Position openings within a unit are analyzed, documented, and approved.

    1. When the committed or proposed work exceeds the unit’s current capacity, the unit proposes to open positions for additional staff.
    2. Tasks to be performed by each open position are identified and documented.
    3. Characteristics of candidates who are capable of performing the tasks involved in each open position are defined and documented. 
    4. The primary source(s) for filling each open position is determined.
    5. Position openings are approved according to a documented procedure.

Position openings within the organization are widely communicated.

    1. Appropriate mechanisms are selected and used for communicating open positions.
    2. Open positions are communicated throughout the organization so that qualified individuals can apply for the opening.
    3. Open positions within a unit are regularly communicated to members of the unit so that they can assist in recruiting qualified candidates.

Units with open positions recruit for qualified individuals.

    1. The individual(s) responsible for a unit’s staffing activities coordinate actions taken to attract qualified candidates for open positions.
    2. Units coordinate requirements for open positions with recruiting resources at the organizational level, if they exist, and the unit’s activities are performed within the recruiting context established by the organization.
    3. Within the context of organizational activities, the unit takes action to use both internal and external mechanisms, as appropriate, to attract qualified individuals.
    4. Individuals in a unit are encouraged to identify and attract qualified candidates for open positions, as appropriate.

External recruiting activities by the organization are planned and coordinated with unit requirements.

    1. Responsibilities for external recruiting activities are coordinated between the unit and the organization, and recruiting activities are planned.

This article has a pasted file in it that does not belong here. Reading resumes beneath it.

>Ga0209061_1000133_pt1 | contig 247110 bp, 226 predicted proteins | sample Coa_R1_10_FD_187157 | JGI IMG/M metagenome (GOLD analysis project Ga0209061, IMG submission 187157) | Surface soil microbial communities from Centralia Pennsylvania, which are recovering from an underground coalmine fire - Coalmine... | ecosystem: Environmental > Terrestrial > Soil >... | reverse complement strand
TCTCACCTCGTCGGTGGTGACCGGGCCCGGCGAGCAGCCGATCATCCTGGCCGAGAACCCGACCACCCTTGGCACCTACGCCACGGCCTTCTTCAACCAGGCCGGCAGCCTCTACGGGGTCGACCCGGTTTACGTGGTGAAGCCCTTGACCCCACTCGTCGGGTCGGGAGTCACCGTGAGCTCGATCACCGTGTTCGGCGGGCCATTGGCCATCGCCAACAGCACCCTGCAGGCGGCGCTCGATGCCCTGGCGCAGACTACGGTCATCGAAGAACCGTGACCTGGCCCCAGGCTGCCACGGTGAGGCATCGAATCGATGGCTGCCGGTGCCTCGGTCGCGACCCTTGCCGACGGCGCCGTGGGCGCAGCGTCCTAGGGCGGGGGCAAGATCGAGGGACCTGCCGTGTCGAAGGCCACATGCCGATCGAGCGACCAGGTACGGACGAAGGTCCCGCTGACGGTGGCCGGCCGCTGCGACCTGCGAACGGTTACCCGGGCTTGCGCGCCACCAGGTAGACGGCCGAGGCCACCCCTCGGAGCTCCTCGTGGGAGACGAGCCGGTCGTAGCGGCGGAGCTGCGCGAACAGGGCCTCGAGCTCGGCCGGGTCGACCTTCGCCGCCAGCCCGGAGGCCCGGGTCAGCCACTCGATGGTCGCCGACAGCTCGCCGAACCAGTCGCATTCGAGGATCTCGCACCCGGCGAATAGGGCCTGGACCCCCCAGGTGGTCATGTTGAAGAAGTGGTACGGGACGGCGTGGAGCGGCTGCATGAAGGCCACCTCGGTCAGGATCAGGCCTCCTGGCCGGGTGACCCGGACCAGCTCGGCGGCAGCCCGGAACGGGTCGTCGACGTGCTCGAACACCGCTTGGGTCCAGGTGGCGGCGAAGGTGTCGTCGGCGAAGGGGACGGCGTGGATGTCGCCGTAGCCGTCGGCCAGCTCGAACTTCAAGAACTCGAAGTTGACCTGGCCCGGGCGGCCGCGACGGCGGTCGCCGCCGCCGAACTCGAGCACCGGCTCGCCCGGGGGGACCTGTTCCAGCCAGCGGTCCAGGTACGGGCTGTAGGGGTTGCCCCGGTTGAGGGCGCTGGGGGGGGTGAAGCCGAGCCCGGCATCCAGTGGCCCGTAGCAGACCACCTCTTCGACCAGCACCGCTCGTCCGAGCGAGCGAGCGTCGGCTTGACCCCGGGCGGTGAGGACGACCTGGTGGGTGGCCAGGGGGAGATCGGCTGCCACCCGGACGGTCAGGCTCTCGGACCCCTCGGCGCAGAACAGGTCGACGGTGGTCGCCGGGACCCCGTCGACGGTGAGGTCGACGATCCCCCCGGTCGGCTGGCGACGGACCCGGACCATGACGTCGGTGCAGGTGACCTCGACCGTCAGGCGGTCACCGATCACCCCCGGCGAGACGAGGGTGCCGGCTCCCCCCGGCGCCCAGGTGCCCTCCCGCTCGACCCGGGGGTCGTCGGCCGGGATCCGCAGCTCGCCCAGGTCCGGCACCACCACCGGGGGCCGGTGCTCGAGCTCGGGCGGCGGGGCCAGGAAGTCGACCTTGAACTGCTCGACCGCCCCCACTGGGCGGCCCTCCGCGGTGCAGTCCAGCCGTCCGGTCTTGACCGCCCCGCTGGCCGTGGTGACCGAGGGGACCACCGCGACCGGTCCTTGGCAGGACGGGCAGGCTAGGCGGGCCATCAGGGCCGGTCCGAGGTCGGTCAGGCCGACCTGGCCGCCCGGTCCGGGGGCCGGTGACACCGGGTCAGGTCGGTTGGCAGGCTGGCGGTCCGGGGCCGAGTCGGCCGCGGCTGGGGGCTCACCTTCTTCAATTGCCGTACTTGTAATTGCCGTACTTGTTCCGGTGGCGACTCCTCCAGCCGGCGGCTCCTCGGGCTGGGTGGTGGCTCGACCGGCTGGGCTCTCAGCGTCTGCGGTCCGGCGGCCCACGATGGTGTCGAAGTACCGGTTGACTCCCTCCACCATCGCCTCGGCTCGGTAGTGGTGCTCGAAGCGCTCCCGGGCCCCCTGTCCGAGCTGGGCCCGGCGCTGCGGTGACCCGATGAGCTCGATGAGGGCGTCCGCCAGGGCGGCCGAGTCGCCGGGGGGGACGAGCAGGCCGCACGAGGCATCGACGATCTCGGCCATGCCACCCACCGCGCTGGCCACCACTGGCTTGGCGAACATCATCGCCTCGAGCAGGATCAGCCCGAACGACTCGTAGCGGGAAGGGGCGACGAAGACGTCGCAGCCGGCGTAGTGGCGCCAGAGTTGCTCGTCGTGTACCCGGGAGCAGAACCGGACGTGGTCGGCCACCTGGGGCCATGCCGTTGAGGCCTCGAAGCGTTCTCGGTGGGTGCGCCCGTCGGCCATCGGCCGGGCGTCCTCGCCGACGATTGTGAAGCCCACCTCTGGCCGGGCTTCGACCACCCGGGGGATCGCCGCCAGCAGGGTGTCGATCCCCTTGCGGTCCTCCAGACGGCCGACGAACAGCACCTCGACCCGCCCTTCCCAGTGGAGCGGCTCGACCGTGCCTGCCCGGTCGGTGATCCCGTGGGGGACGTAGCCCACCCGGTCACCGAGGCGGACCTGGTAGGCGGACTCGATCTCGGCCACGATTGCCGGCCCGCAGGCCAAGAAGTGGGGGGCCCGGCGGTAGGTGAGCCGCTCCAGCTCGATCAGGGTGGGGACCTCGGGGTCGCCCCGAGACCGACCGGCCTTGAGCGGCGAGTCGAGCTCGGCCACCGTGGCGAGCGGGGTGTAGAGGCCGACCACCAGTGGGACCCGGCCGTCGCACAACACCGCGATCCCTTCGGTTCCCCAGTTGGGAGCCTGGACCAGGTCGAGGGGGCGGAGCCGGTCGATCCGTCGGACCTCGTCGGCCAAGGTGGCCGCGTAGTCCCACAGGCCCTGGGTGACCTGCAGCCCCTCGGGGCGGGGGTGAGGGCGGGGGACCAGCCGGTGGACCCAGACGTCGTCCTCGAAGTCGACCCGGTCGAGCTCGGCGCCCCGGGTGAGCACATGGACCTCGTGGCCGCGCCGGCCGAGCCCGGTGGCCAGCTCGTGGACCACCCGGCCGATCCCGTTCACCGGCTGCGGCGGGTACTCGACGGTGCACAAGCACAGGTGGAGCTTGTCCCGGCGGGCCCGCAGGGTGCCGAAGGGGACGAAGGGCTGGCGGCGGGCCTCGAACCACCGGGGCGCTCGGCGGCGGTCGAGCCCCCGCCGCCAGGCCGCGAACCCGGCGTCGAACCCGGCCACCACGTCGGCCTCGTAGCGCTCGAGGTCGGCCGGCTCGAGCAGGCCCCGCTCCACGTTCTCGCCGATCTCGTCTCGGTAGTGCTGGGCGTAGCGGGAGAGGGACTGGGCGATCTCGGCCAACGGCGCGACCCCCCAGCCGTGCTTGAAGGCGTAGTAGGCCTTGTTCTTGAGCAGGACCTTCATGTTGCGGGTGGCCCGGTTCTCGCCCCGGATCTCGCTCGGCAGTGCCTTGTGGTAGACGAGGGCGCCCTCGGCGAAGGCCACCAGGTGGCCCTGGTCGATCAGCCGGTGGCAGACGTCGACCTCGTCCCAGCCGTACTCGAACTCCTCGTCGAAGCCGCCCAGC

2. Likely sources of candidates who are qualified for open positions are identified.
    3. Position openings are communicated to external sources through relevant media.
    4. A designated individual(s) follows up with external sources to aid in contacting qualified candidates.
    5. Interest from qualified candidates is coordinated with units that have open positions.

A selection process and appropriate selection criteria are defined for each open position.

    1. Selection criteria are defined.
    2. Activities for evaluating the qualifications and fitness of each candidate against the selection criteria are defined.
    3. The selection activities defined are organized into a selection process for the open position.
    4. The selection activities and process are reviewed by an appropriate individual from the human resources function to ensure that they respect the rights and dignity of each candidate chosen for further consideration and that they are consistent with all laws, regulations, and organizational policies governing selection decisions.
    5. The selection process is communicated to the existing workforce and candidates involved.